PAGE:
This four day summer school, “A Little Piece of Art’ has been one of the most exciting teaching projects I have done. With my group of 12 intrepid explorers, with a wide age range, working as student actors, actors, teachers and directors it has been a diverse yet at the same time homogenous group of varying experience in the Chekhov work.
The title comes from Chekhov’s assertion that everything we perform is ‘a little piece of art’. Everything has a preparation, a beginning, middle and end. So every moment in a play contains this truth. This is not so much like a ‘beat’, but more like a flow of energy, a tune that exists in a piece of music.
Our task was to explore and discover the Feeling of Form and the Feeling of the Whole using sections of The Cherry Orchard (by Uncle Anton) . These two aspects of Chekhov Technique have been very much in the forefront of my thinking lately as I see so many theatre pieces, both plays and devised work that are formless; so that even though they hold good pieces within them, they leave me empty, as if I have wasted my time. I have been considering also how to teach directing through Chekhov Technique, finding aspects of the technique which are crucial to both actors and directors alike. I found out that Form and the Whole along with General Atmosphere are it.
Whilst I was in Grozjnan in Croatia at an extraordinary Chekhov teachers’ conference organised by Michael Chekhov Europe and the Michael Chekhov Association earlier this month, Joanna Merlin, the Founder of the Michael Chekhov Association, said that she felt that the technique needed to be taught to directors. I feel this very strongly myself as it is only then that the actors will fully feel they have permission to work with the method, and will seriously learn it. Also, because Chekhov’s approach is very much ensemble based, it requires a whole different level of thinking as to what the director does, what the relationship is between the actor and director, and how the group creates the play together.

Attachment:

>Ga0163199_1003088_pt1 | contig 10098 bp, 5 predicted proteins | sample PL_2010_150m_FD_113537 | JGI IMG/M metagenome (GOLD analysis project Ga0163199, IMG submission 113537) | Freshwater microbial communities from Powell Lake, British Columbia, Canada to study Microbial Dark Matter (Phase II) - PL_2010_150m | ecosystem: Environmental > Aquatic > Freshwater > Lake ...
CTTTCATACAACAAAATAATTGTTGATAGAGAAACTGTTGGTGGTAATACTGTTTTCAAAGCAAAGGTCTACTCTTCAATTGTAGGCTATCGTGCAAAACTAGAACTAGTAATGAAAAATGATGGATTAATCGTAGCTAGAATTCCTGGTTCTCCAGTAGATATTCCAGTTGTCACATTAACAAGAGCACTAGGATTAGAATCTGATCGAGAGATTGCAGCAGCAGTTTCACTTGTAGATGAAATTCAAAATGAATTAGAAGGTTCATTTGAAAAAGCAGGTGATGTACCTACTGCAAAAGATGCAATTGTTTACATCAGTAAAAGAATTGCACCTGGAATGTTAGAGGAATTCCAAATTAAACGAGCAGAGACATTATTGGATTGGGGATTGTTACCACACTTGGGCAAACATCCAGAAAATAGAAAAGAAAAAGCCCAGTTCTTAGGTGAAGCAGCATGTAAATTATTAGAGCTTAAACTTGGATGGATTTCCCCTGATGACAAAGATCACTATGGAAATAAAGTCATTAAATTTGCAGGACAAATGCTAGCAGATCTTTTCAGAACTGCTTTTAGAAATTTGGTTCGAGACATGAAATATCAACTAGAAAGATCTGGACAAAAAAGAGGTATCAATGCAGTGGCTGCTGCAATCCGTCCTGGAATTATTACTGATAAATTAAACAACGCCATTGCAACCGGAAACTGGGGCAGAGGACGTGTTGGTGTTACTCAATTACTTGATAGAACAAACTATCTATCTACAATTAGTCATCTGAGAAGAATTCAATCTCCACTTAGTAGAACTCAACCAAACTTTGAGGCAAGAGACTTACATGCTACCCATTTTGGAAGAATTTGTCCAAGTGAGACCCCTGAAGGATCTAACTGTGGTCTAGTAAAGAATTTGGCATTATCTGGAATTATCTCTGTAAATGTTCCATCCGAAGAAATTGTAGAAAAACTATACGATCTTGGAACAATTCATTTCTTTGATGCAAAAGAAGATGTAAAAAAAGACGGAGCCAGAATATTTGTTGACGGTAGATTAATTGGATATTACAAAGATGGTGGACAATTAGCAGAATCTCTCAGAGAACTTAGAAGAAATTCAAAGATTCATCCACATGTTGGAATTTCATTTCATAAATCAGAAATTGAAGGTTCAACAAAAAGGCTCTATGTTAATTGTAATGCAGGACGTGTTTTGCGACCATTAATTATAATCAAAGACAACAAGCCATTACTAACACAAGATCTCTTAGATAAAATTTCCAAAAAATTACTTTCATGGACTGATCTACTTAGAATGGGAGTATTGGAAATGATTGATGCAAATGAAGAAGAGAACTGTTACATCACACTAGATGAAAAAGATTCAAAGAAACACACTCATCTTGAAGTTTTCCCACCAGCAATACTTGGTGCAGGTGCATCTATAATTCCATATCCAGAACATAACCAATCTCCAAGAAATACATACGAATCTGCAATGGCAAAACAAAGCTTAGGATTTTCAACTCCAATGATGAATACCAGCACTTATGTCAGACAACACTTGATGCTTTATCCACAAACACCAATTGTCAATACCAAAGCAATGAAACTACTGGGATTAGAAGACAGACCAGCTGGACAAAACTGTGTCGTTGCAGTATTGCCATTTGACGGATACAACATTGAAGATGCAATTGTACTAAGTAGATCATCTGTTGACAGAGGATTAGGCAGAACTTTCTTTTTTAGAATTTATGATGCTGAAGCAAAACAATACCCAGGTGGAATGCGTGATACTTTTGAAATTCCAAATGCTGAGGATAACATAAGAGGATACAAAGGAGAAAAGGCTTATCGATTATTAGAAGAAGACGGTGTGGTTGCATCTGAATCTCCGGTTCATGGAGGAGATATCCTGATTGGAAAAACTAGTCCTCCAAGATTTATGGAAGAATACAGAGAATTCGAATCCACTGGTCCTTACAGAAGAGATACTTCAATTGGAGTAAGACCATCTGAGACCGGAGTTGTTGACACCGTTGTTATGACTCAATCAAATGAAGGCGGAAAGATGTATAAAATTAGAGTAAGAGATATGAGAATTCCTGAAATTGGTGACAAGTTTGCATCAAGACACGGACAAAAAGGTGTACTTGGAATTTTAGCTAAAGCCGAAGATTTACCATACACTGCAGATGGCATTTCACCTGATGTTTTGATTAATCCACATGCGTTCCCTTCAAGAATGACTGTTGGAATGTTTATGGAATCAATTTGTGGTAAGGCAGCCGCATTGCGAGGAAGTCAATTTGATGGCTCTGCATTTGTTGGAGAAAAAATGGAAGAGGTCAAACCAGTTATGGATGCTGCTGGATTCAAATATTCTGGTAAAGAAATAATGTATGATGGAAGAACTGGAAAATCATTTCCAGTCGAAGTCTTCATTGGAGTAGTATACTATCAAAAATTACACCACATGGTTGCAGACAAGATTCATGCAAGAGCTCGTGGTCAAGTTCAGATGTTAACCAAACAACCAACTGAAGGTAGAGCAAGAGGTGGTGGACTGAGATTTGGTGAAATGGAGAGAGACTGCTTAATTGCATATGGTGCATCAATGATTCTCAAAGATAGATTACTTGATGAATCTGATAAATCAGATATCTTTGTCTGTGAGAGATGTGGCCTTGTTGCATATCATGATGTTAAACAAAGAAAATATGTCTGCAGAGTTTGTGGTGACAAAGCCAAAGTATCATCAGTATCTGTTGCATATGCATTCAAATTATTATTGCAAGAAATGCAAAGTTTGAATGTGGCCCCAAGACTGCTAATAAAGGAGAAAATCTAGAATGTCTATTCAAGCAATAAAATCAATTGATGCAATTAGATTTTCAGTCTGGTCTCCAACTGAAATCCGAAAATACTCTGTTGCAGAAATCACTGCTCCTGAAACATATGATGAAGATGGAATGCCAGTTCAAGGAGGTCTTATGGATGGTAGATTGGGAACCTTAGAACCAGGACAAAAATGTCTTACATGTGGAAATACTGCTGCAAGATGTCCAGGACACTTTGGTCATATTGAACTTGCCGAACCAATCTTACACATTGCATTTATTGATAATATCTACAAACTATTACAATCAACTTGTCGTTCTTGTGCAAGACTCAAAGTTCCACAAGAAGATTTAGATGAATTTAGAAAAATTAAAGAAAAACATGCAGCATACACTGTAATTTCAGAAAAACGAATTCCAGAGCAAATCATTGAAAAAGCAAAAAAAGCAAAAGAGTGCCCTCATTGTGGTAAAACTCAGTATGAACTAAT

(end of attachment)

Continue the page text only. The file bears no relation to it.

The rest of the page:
For instance, we considered and worked mainly through General Atmosphere, on the episode in Act 2 of The Cherry Orchard when the house party meets the Passer By, an extraordinary character in the play. The character appears for only three minutes unnerving the group like some kind of ominous future, carrying a portentous weight as to the meaning of the entire play. How that character is played has an enormous influence on the production and the audience’s connection with what the play might be saying. The director cannot decide this on her own! It has to be done in collaboration with everyone or the actor will feel alienated and used. Chekhov said, “The Actor is the Theatre” and whilst I think directors are vital, Chekhov is really right. There is no point in imposing concepts on actors. What’s more it belittles their contribution.
Sometimes, when I lead a course, I really feel I want to explore something. Perhaps this is wrong and perhaps I should be more rigid and set upon the various elements of Chekhov technique in a methodical way. Sometimes I do do that. But if you want to explore, you have to take the whole group with you, and you have to make sure they have the requisite tools for that exploration to take place or you are simply exploiting them. On short courses this can be quite challenging. In Grojznan a couple of us had some very interesting talks about short courses and what elements they should contain. For myself often what text you are using [if you use one] might dictate where to start.
One thing Chekhov discusses is that you do not need to start at the beginning of the play to explore it. As we were working on a play which had lots of people in it and very few duologues, I decided to use very short pieces around climaxes or episodes with a lot of people in them, no more than a page. So for instance, we used the lead up to the arrival of Ranevskaya and the family, the Passer- by episode, and the end of the play. We had done some good lead-in on Radiating/receiving forms in movement and text, ideal centre, impulse and general atmosphere . Of course what we did was rough, we had done very little character work other than possible gestures/journies for the characters, but we found nonetheless that there was something interesting and valuable there in terms of form, of a feeling of the whole and of general atmosphere. something valuable we should not have found so powerfully nor so easily through other techniques.
And that brings me on to the difficult topic of Application and whether you should do it or not…. another day.
More weekend classes in the autumn. email firstname.lastname@example.org to get on the mailing list